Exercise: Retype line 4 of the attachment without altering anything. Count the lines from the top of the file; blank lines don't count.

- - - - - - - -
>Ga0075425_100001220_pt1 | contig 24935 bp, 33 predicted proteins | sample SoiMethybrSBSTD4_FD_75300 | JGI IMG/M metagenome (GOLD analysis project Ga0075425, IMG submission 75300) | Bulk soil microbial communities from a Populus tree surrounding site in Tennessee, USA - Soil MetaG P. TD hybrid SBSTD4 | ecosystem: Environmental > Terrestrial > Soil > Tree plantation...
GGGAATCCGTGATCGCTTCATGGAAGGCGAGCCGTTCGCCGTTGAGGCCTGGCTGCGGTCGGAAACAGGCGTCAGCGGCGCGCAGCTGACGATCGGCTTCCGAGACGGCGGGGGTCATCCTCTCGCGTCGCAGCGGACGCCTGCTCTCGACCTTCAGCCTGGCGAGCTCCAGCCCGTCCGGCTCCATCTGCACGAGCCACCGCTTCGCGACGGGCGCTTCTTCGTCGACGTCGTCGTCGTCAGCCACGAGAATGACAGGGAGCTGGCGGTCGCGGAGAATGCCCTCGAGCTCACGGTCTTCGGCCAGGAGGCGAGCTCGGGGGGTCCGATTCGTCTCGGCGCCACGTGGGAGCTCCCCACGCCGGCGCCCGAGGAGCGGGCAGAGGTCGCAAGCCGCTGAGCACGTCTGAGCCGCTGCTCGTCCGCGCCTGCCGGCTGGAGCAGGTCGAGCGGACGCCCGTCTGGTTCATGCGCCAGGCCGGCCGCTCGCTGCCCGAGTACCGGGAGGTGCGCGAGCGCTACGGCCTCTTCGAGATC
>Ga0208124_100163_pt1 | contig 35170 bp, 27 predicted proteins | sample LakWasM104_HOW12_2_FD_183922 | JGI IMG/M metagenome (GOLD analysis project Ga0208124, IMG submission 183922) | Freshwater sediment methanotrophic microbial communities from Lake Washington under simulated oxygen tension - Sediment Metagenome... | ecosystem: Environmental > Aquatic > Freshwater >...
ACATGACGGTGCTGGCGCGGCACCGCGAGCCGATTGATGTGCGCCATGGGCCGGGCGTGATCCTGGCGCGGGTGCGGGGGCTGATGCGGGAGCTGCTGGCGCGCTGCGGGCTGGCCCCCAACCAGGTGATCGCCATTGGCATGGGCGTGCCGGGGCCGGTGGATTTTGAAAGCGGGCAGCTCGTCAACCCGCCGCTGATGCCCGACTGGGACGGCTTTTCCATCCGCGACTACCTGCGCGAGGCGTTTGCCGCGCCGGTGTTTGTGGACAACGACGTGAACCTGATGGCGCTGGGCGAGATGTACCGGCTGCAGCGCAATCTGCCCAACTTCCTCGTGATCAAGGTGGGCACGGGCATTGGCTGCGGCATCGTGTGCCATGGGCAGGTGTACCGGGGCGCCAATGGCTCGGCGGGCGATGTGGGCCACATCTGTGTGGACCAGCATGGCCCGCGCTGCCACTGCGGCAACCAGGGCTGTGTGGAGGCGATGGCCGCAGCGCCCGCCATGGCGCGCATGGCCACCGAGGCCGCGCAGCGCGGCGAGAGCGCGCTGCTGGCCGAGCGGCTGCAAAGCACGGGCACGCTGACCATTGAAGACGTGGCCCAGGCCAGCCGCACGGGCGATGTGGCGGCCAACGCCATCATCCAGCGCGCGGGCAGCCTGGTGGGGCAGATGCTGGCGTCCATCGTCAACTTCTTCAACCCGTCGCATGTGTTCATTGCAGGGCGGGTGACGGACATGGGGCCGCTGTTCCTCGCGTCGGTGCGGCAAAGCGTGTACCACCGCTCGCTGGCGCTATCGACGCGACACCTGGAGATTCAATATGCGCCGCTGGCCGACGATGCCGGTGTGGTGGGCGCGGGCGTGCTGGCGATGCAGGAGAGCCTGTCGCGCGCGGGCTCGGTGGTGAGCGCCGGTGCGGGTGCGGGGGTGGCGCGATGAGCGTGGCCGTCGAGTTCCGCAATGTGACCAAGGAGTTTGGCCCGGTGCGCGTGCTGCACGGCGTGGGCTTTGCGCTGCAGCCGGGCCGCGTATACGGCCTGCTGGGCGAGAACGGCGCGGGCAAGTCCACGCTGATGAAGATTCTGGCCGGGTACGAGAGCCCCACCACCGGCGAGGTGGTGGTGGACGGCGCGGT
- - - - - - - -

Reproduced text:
ACATGACGGTGCTGGCGCGGCACCGCGAGCCGATTGATGTGCGCCATGGGCCGGGCGTGATCCTGGCGCGGGTGCGGGGGCTGATGCGGGAGCTGCTGGCGCGCTGCGGGCTGGCCCCCAACCAGGTGATCGCCATTGGCATGGGCGTGCCGGGGCCGGTGGATTTTGAAAGCGGGCAGCTCGTCAACCCGCCGCTGATGCCCGACTGGGACGGCTTTTCCATCCGCGACTACCTGCGCGAGGCGTTTGCCGCGCCGGTGTTTGTGGACAACGACGTGAACCTGATGGCGCTGGGCGAGATGTACCGGCTGCAGCGCAATCTGCCCAACTTCCTCGTGATCAAGGTGGGCACGGGCATTGGCTGCGGCATCGTGTGCCATGGGCAGGTGTACCGGGGCGCCAATGGCTCGGCGGGCGATGTGGGCCACATCTGTGTGGACCAGCATGGCCCGCGCTGCCACTGCGGCAACCAGGGCTGTGTGGAGGCGATGGCCGCAGCGCCCGCCATGGCGCGCATGGCCACCGAGGCCGCGCAGCGCGGCGAGAGCGCGCTGCTGGCCGAGCGGCTGCAAAGCACGGGCACGCTGACCATTGAAGACGTGGCCCAGGCCAGCCGCACGGGCGATGTGGCGGCCAACGCCATCATCCAGCGCGCGGGCAGCCTGGTGGGGCAGATGCTGGCGTCCATCGTCAACTTCTTCAACCCGTCGCATGTGTTCATTGCAGGGCGGGTGACGGACATGGGGCCGCTGTTCCTCGCGTCGGTGCGGCAAAGCGTGTACCACCGCTCGCTGGCGCTATCGACGCGACACCTGGAGATTCAATATGCGCCGCTGGCCGACGATGCCGGTGTGGTGGGCGCGGGCGTGCTGGCGATGCAGGAGAGCCTGTCGCGCGCGGGCTCGGTGGTGAGCGCCGGTGCGGGTGCGGGGGTGGCGCGATGAGCGTGGCCGTCGAGTTCCGCAATGTGACCAAGGAGTTTGGCCCGGTGCGCGTGCTGCACGGCGTGGGCTTTGCGCTGCAGCCGGGCCGCGTATACGGCCTGCTGGGCGAGAACGGCGCGGGCAAGTCCACGCTGATGAAGATTCTGGCCGGGTACGAGAGCCCCACCACCGGCGAGGTGGTGGTGGACGGCGCGGT